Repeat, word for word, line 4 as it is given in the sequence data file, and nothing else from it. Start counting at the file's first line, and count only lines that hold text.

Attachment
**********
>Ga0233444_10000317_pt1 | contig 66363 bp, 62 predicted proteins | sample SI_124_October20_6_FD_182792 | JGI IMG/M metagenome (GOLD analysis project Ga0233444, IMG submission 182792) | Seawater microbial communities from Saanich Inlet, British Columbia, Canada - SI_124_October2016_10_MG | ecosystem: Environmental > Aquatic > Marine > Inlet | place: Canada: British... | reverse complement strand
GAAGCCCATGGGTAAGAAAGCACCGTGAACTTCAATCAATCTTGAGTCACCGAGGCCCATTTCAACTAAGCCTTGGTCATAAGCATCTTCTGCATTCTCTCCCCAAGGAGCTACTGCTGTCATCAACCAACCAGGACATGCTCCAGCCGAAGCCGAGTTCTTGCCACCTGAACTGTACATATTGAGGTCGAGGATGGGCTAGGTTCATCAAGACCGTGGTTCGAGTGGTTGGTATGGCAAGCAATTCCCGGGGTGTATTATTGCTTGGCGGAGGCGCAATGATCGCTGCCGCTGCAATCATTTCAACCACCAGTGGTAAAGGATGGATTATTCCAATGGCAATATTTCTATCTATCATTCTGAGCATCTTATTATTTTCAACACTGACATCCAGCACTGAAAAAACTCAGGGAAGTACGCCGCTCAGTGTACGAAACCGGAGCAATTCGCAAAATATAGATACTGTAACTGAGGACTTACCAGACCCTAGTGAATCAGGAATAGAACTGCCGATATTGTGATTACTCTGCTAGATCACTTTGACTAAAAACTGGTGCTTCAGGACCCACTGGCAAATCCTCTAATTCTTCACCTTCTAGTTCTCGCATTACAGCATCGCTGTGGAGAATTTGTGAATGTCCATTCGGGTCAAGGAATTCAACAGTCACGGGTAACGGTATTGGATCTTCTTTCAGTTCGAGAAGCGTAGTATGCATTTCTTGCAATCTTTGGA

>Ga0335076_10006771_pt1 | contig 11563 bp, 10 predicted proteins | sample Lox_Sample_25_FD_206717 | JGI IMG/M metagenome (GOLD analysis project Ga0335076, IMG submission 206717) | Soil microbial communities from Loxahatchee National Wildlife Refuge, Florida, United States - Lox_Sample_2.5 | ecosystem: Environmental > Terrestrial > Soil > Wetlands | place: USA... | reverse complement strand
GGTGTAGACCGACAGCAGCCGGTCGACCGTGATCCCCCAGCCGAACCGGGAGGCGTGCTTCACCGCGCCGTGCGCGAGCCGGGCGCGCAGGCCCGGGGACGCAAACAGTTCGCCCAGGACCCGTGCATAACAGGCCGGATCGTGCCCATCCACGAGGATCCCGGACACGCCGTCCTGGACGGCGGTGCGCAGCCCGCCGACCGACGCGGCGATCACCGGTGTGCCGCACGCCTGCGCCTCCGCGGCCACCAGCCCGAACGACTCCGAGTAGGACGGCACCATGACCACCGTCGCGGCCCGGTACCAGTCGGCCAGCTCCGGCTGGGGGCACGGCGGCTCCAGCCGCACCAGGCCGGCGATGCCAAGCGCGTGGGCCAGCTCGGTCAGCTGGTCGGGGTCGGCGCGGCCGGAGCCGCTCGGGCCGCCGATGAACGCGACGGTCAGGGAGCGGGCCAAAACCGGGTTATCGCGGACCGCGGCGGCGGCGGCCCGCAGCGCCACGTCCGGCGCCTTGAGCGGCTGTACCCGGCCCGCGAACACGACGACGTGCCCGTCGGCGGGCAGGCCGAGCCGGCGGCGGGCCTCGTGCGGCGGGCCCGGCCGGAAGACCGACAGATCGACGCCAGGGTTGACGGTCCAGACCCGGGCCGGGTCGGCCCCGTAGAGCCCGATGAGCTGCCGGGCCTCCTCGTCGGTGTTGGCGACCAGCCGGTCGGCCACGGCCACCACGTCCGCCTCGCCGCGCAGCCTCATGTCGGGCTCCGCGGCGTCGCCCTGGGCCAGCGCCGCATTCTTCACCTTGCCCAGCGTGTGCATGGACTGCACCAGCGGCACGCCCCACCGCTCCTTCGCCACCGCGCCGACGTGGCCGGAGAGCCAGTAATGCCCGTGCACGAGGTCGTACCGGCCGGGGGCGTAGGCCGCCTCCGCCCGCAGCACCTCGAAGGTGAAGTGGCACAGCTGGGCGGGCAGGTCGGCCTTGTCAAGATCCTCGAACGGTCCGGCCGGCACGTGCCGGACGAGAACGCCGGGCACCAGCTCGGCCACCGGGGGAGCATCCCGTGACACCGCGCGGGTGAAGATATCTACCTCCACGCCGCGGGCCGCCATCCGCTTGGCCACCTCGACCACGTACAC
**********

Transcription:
GGTGTAGACCGACAGCAGCCGGTCGACCGTGATCCCCCAGCCGAACCGGGAGGCGTGCTTCACCGCGCCGTGCGCGAGCCGGGCGCGCAGGCCCGGGGACGCAAACAGTTCGCCCAGGACCCGTGCATAACAGGCCGGATCGTGCCCATCCACGAGGATCCCGGACACGCCGTCCTGGACGGCGGTGCGCAGCCCGCCGACCGACGCGGCGATCACCGGTGTGCCGCACGCCTGCGCCTCCGCGGCCACCAGCCCGAACGACTCCGAGTAGGACGGCACCATGACCACCGTCGCGGCCCGGTACCAGTCGGCCAGCTCCGGCTGGGGGCACGGCGGCTCCAGCCGCACCAGGCCGGCGATGCCAAGCGCGTGGGCCAGCTCGGTCAGCTGGTCGGGGTCGGCGCGGCCGGAGCCGCTCGGGCCGCCGATGAACGCGACGGTCAGGGAGCGGGCCAAAACCGGGTTATCGCGGACCGCGGCGGCGGCGGCCCGCAGCGCCACGTCCGGCGCCTTGAGCGGCTGTACCCGGCCCGCGAACACGACGACGTGCCCGTCGGCGGGCAGGCCGAGCCGGCGGCGGGCCTCGTGCGGCGGGCCCGGCCGGAAGACCGACAGATCGACGCCAGGGTTGACGGTCCAGACCCGGGCCGGGTCGGCCCCGTAGAGCCCGATGAGCTGCCGGGCCTCCTCGTCGGTGTTGGCGACCAGCCGGTCGGCCACGGCCACCACGTCCGCCTCGCCGCGCAGCCTCATGTCGGGCTCCGCGGCGTCGCCCTGGGCCAGCGCCGCATTCTTCACCTTGCCCAGCGTGTGCATGGACTGCACCAGCGGCACGCCCCACCGCTCCTTCGCCACCGCGCCGACGTGGCCGGAGAGCCAGTAATGCCCGTGCACGAGGTCGTACCGGCCGGGGGCGTAGGCCGCCTCCGCCCGCAGCACCTCGAAGGTGAAGTGGCACAGCTGGGCGGGCAGGTCGGCCTTGTCAAGATCCTCGAACGGTCCGGCCGGCACGTGCCGGACGAGAACGCCGGGCACCAGCTCGGCCACCGGGGGAGCATCCCGTGACACCGCGCGGGTGAAGATATCTACCTCCACGCCGCGGGCCGCCATCCGCTTGGCCACCTCGACCACGTACAC